October 23, 2012
Can Rhode Island Find Representatives Willing to Take the Daring Action of Representing?
I try to use the blogospheric cliche of "read the whole thing" sparingly, but it is very obviously the appropriate pointer to Senator Dawson Hodgson's op-ed from Saturday's Projo, where Senator Hodgson criticized the lack of accountability at the Rhode Island General Assembly, which the 38 Studios fiasco has made more apparent than usual.
Consider the following, in conjunction with Senator Hodgson's op-ed: when the General Assembly created the loan guarantee program that 38 Studios tapped into, the decision to use "moral obligation" instead of "general obligation" bonds was a conscious decision to bypass the process written into the state constitution that is supposed to be used when putting taxpayers on the hook for long-term debt. Long-term bonded debt is supposed to require direct voter consent...
ARTICLE VI - Section 16 - The general assembly shall have no powers, without the express consent of the people, to incur state debts to an amount exceeding fifty thousand dollars, except in time of war, or in case of insurrection or invasion; nor shall it in any case, without such consent, pledge the faith of the state for the payment of the obligations of others.Seeking the express consent of the people would have automatically created a window for deliberation, open between the the passage of the legislation calling for a ballot question and the voters going to the polls. Questions like how much any one company could tap the loan guarantee fund for would have been raised in public; members of the state's Economic Development Corporation, responsible for administering the loan guarantee program, would have to had taken a position on whether they supported giving $75 million to a single company.
But, as is ingrained habit at the Rhode Island statehouse, our legislators decided to skip over any serious deliberations about whether to incur $125 million in potential debt. Instead, a few members of "leadership" decided behind closed doors what they wanted passed (the amendment that increased the initially proposed size of the loan guarantee fund from $50M to $125M, the difference being the size of exactly one 38 Studios loan guarantee, didn't write itself), chose the “moral obligation” process that did not involve a referendum, and told their followers to approve the plan as written. Naturally, their followers complied, obeying their orders without deliberating amongst themselves, much less the public, and sticking the citizens with the bill.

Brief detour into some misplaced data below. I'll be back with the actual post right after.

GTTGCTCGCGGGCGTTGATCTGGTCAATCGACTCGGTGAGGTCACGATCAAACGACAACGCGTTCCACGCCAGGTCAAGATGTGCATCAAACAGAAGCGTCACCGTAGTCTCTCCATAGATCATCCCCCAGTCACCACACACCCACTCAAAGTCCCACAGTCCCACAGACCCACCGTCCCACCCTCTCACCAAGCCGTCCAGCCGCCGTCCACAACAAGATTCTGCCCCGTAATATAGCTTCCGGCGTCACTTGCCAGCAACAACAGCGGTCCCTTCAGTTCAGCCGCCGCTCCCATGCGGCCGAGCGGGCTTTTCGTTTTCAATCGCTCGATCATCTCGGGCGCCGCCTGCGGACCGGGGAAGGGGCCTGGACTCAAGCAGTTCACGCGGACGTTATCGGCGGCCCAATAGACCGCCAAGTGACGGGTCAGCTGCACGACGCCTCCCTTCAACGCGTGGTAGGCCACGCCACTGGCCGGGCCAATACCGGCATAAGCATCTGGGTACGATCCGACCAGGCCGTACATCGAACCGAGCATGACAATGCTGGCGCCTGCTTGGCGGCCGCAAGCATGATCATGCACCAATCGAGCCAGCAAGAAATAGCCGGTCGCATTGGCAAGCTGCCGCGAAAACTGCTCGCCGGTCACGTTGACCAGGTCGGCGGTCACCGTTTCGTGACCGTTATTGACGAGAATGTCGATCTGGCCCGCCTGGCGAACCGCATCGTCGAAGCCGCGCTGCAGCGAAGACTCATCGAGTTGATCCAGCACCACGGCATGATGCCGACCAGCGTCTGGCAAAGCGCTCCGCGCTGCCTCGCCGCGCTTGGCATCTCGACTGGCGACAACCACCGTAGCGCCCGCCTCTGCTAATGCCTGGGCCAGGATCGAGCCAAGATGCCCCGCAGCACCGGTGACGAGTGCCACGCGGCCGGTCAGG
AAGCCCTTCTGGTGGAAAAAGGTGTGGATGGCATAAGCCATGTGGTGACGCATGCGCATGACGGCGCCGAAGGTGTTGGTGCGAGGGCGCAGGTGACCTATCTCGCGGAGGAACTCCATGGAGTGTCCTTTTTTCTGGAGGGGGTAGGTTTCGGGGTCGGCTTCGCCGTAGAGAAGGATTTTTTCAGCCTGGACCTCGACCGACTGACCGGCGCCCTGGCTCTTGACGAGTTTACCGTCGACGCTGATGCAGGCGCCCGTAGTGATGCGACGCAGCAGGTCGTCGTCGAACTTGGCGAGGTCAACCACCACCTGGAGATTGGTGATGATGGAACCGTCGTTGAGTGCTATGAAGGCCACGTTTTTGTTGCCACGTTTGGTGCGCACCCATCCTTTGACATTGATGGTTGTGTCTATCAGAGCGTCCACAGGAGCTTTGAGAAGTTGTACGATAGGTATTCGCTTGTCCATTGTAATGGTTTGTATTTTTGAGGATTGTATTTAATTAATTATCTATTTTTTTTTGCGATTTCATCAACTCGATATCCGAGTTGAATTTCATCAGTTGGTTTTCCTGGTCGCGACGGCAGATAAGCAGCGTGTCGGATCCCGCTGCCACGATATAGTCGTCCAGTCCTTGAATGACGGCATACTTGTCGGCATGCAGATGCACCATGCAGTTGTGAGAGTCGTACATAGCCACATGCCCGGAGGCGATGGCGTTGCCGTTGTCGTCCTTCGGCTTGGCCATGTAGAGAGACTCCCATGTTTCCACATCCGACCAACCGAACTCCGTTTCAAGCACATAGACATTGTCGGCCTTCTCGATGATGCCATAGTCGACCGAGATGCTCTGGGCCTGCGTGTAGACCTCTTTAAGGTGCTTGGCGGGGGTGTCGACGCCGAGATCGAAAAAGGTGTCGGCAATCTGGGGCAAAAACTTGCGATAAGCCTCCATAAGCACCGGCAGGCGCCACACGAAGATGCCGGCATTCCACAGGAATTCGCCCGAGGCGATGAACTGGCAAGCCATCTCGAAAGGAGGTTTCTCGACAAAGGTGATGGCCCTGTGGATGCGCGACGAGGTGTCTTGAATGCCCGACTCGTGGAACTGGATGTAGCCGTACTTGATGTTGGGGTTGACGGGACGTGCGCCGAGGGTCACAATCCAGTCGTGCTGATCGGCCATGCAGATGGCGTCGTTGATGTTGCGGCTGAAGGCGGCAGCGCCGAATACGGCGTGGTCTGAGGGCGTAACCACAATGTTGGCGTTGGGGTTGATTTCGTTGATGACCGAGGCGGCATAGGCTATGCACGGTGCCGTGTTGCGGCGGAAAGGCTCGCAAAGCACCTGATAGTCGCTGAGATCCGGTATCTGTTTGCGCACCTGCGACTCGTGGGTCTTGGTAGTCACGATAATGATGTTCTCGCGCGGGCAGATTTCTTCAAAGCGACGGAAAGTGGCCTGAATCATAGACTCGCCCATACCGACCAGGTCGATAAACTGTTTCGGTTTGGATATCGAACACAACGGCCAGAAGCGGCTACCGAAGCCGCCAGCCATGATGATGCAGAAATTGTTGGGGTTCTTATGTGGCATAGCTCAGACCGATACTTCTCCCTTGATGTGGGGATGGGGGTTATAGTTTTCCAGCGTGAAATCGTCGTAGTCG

The refusal to deliberate 38 Studios has now extended beyond the original vote authorizing the loan guarantee program. No hearings were held this session to determine, in the words of Senator Hodgson, "who put [legislators] in the position to facilitate the squandering of tens of millions of public dollars". The General Assembly has decided that Rhode Island voters should not be provided with a clear accounting of how the loan guarantee decision was made, prior to choosing Senators and Representatives in the upcoming elections.
This decision fits perfectly within the usual operating philosophy of the Rhode Island legislature, where rank-and-file legislators regularly forgo conducting substantive business in open committee sessions. Instead, decisions get made someplace less visible, with legislative committees rubber-stamping them, their primary function being to provide a bit of theater to make backroom decisions appear to be public ones. Leadership alone is not responsible for this state of affairs; it is the repeated actions of just-happy-to-be-there backbenchers, willing to quietly go along with the practice of holding all bills "for further study" and awaiting permission from above before considering anything for real, that allows this to happen again and again.
The manner in which 38 Studios’ loan guarantees are ultimately disposed of will be greatly impacted by the degree to which Rhode Island legislators are willing to accept their usual relegation to the background. Will the decision either to pay off or default on the bonds be made through open deliberations, with all issues laid out, the public fully informed and every legislator making an independent decision about what is in the best interests of his or her constituents? Or will the decision be made by the House Speaker and Senate President, consulting with a few associates out of public view, and commanding a compliant majority to obey orders?
Senator Hodgson concludes his op-ed with one important question related to this and to every decision that the legislature makes...
[Y]ou should ask them whom they are going to support to lead the chamber. Are they going to use your vote to keep the same decision makers in place?...but another, equally as important question should also be put to the voters of Rhode Island: regardless of who the next leaders of the Rhode Island House and Senate are, are you going to accept representatives who meekly give away their rights to decide on the substance of important matters, just because that's the way it's always been done?